The Ten Fairies by Sara Cone Bryant

Once upon a time there was a dear little girl, whose name was Elsa. Elsa's father and mother worked very hard and became rich. But they loved Elsa so much that they did not like to have her do any work; very foolishly, they let her play all the time. So when Elsa grew up, she did not know how to do anything; she could not make bread, she could not sweep a room, she could not sew a seam; she could only laugh and sing. But she was so sweet and merry that everybody loved her. And by and by, she married one of the people who loved her, and had a house of her own to take care of.

Then, then, my dears, came hard times for Elsa! There were so many things to be done in the house, and she did not know how to do any of them! And because she had never worked at all it made her very tired even to try; she was tired before the morning was over, every day. The maid would come and say, "How shall I do this?" or "How shall I do that?" And Elsa would have to say, "I don't know." Then the maid would pretend that she did not know, either; and when she saw her mistress sitting about doing nothing, she, too, sat about, idle.

Elsa's husband had a hard time of it; he did not have good things to eat, and they were not ready at the right time, and the house looked all in a clutter. It made him sad, and that made Elsa sad, for she wanted to do everything just right.

At last, one day, Elsa's husband went away quite cross; he said to her, as he went out the door, "It is no wonder that the house looks so, when you sit all day with your hands in your lap!"

Little Elsa cried bitterly when he was gone, for she did not want to make her husband unhappy and cross, and she wanted the house to look nice. "Oh, dear," she sobbed, "I wish I could do things right! I wish I could work! I wish—I wish I had ten good fairies to work for me! Then I could keep the house!"

As she said the words, a great gray man stood before her; he was wrapped in a strange gray cloak that covered him from head to foot; and he smiled at Elsa. "What is the matter, dear?" he said. "Why do you cry?"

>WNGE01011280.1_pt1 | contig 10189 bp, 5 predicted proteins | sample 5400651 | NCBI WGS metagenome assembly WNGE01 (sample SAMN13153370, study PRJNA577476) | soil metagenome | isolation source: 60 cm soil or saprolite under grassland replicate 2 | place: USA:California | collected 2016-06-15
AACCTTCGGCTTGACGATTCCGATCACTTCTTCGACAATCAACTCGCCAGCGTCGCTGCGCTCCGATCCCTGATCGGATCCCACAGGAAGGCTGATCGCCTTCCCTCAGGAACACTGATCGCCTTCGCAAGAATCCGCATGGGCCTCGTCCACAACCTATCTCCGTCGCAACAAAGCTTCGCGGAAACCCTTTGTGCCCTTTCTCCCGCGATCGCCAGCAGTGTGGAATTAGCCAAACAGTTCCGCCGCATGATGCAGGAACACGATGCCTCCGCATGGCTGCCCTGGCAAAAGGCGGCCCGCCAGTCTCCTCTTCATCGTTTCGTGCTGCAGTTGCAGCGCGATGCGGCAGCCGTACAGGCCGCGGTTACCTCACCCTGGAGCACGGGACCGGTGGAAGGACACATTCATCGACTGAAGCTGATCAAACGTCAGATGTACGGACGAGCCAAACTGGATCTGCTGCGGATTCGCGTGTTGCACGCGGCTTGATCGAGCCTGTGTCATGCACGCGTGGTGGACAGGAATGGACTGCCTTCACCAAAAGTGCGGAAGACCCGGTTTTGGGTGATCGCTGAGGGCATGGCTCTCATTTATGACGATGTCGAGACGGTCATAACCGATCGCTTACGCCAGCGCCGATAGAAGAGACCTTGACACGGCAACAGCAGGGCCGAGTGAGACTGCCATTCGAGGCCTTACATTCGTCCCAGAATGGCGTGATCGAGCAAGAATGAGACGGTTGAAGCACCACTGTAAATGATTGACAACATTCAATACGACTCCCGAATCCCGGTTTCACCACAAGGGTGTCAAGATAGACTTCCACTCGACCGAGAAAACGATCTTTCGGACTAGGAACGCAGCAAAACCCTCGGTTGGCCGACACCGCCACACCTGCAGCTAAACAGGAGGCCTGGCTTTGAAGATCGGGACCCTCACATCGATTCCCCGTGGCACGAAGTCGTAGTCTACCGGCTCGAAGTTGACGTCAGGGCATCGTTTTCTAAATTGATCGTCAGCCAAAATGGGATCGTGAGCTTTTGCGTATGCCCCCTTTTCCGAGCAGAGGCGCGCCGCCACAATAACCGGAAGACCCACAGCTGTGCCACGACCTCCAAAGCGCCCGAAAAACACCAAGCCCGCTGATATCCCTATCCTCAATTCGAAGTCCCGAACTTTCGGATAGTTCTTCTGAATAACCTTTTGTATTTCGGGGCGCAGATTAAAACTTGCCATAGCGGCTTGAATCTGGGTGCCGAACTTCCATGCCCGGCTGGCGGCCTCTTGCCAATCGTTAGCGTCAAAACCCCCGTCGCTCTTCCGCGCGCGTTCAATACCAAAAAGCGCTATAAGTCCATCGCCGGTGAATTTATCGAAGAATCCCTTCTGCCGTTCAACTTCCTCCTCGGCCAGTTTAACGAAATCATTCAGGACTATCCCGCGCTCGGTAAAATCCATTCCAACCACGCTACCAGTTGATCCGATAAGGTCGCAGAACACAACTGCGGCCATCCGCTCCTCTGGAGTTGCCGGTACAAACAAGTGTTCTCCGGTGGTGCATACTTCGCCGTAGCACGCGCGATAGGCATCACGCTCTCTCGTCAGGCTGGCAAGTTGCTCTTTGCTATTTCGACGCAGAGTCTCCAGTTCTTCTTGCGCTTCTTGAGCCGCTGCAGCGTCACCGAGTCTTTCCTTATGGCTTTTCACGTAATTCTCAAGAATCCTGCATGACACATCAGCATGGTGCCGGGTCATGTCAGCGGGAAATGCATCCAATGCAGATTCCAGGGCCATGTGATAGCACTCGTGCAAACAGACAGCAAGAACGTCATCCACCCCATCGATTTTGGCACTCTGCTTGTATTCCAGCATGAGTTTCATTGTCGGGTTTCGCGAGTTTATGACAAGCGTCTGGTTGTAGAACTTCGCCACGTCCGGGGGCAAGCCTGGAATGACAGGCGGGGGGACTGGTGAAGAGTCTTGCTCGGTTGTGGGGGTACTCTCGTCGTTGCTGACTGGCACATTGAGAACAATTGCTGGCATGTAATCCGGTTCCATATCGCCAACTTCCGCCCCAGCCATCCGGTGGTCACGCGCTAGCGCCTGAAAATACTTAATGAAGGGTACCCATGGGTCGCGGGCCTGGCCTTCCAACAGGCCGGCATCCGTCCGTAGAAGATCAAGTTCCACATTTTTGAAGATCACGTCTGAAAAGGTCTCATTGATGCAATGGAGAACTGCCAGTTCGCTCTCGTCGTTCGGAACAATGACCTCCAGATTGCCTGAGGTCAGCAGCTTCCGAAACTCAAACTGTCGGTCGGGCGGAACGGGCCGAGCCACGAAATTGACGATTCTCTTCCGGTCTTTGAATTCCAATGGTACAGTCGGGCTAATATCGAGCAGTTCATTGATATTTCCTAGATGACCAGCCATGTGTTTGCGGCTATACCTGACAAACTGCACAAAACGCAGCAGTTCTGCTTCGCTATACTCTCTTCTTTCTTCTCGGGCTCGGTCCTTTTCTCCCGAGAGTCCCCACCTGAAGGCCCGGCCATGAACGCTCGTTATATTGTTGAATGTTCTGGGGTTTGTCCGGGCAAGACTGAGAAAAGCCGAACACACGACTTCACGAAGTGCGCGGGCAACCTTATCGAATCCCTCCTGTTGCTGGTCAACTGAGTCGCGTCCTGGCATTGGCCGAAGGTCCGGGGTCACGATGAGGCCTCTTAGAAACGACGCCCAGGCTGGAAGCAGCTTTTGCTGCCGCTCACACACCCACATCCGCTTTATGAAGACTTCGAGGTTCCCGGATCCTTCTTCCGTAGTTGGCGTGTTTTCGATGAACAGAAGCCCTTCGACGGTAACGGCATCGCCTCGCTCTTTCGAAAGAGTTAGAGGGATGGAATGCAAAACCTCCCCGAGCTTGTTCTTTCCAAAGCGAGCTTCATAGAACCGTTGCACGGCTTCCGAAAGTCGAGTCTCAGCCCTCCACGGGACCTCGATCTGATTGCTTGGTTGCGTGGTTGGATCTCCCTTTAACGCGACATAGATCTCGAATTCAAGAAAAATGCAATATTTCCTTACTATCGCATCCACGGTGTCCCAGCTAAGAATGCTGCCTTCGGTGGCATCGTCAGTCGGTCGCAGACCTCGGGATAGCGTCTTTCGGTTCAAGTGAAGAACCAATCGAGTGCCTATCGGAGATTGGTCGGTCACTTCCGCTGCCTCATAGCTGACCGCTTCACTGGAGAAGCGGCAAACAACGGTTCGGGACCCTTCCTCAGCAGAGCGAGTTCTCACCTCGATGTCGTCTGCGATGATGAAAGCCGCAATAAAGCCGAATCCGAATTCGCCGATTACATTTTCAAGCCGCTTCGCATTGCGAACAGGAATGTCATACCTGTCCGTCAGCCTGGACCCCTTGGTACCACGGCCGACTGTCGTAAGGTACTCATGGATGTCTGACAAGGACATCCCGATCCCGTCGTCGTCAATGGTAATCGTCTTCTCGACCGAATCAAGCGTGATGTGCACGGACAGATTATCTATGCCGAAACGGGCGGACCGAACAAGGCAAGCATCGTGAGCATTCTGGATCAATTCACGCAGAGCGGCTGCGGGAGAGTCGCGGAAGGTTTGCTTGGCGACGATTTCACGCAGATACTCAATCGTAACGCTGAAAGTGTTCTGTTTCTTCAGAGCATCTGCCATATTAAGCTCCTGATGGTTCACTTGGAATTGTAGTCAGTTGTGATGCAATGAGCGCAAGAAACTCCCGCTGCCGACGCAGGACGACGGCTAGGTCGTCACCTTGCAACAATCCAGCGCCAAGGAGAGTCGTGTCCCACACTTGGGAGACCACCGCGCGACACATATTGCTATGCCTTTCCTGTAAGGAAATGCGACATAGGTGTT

"Oh, I am crying because I do not know how to keep the house," said Elsa. "I cannot make bread, I cannot sweep, I cannot sew a seam; when I was a little girl I never learned to work, and now I cannot do anything right. I wish I had ten good fairies to help me!"

"You shall have them, dear," said the gray man, and he shook his strange gray cloak. Pouf! Out hopped ten tiny fairies, no bigger than that!

"These shall be your servants, Elsa," said the gray man; "they are faithful and clever, and they will do everything you want them to, just right. But the neighbors might stare and ask questions if they saw these little chaps running about your house, so I will hide them away for you. Give me your little useless hands."

Wondering, Elsa stretched out her pretty, little, white hands.

"Now stretch out your little useless fingers, dear!"

Elsa stretched out her pretty pink fingers.

The gray man touched each one of the ten little fingers, and as he touched them he said their names: "Little Thumb; Fore-finger; Thimble-finger; Ring-finger; Little Finger; Little Thumb; Forefinger; Thimble-finger; Ring-finger; Little Finger!" And as he named the fingers, one after another, the tiny fairies bowed their tiny heads; there was a fairy for every name.

"Hop! hide yourselves away!" said the gray man.

Hop, hop! The fairies sprang to Elsa's knee, then to the palms of her hands, and then-whisk! they were all hidden away in her little pink fingers, a fairy in every finger! And the gray man was gone.

Elsa sat and looked with wonder at her little white hands and the ten useless fingers. But suddenly the little fingers began to stir. The tiny fairies who were hidden away there weren't used to staying still, and they were getting restless. They stirred so that Elsa jumped up and ran to the cooking table, and took hold of the bread board. No sooner had she touched the bread board than the little fairies began to work: they measured the flour, mixed the bread, kneaded the loaves, and set them to rise, quicker than you could wink; and when the bread was done, it was the nicest you could wish. Then the little fairy-fingers seized the broom, and in a twinkling they were making the house clean. And so it went, all day. Elsa flew about from one thing to another, and the ten fairies did it all, just right.

When the maid saw her mistress working, she began to work, too; and when she saw how beautifully everything was done, she was ashamed to do anything badly herself. In a little while the housework was going smoothly, and Elsa could laugh and sing again.

There was no more crossness in that house. Elsa's husband grew so proud of her that he went about saying to everybody, "My grandmother was a fine housekeeper, and my mother was a fine housekeeper, but neither of them could hold a candle to my wife. She has only one maid, but, to see the work done, you would think she had as many servants as she has fingers on her hands!"

When Elsa heard that, she used to laugh, but she never, never told.